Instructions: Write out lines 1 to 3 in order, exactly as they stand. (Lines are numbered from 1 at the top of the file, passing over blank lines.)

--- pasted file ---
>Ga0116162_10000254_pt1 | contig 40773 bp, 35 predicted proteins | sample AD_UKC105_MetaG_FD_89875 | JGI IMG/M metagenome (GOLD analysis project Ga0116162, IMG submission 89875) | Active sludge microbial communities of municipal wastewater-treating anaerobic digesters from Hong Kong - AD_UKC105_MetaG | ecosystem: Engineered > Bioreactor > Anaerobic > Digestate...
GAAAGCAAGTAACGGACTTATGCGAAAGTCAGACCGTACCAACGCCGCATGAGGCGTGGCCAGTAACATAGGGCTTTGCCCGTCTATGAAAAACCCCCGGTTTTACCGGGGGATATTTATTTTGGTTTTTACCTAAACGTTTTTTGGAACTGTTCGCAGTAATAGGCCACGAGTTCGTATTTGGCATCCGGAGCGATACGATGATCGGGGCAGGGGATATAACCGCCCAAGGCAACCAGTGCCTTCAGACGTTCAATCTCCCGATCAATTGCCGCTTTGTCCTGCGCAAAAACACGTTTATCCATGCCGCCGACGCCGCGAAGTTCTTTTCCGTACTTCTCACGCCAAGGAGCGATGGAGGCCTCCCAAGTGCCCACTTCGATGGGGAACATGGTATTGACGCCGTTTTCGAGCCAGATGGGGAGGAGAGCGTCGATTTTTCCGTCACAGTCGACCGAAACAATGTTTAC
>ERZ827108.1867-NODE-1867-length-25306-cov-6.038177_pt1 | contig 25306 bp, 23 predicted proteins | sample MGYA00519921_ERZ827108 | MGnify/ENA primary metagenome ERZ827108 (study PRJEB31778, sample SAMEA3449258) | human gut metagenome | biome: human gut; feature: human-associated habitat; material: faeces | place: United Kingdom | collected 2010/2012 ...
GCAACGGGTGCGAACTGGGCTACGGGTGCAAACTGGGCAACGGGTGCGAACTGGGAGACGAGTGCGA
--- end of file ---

>Ga0116162_10000254_pt1 | contig 40773 bp, 35 predicted proteins | sample AD_UKC105_MetaG_FD_89875 | JGI IMG/M metagenome (GOLD analysis project Ga0116162, IMG submission 89875) | Active sludge microbial communities of municipal wastewater-treating anaerobic digesters from Hong Kong - AD_UKC105_MetaG | ecosystem: Engineered > Bioreactor > Anaerobic > Digestate...
GAAAGCAAGTAACGGACTTATGCGAAAGTCAGACCGTACCAACGCCGCATGAGGCGTGGCCAGTAACATAGGGCTTTGCCCGTCTATGAAAAACCCCCGGTTTTACCGGGGGATATTTATTTTGGTTTTTACCTAAACGTTTTTTGGAACTGTTCGCAGTAATAGGCCACGAGTTCGTATTTGGCATCCGGAGCGATACGATGATCGGGGCAGGGGATATAACCGCCCAAGGCAACCAGTGCCTTCAGACGTTCAATCTCCCGATCAATTGCCGCTTTGTCCTGCGCAAAAACACGTTTATCCATGCCGCCGACGCCGCGAAGTTCTTTTCCGTACTTCTCACGCCAAGGAGCGATGGAGGCCTCCCAAGTGCCCACTTCGATGGGGAACATGGTATTGACGCCGTTTTCGAGCCAGATGGGGAGGAGAGCGTCGATTTTTCCGTCACAGTCGACCGAAACAATGTTTAC
>ERZ827108.1867-NODE-1867-length-25306-cov-6.038177_pt1 | contig 25306 bp, 23 predicted proteins | sample MGYA00519921_ERZ827108 | MGnify/ENA primary metagenome ERZ827108 (study PRJEB31778, sample SAMEA3449258) | human gut metagenome | biome: human gut; feature: human-associated habitat; material: faeces | place: United Kingdom | collected 2010/2012 ...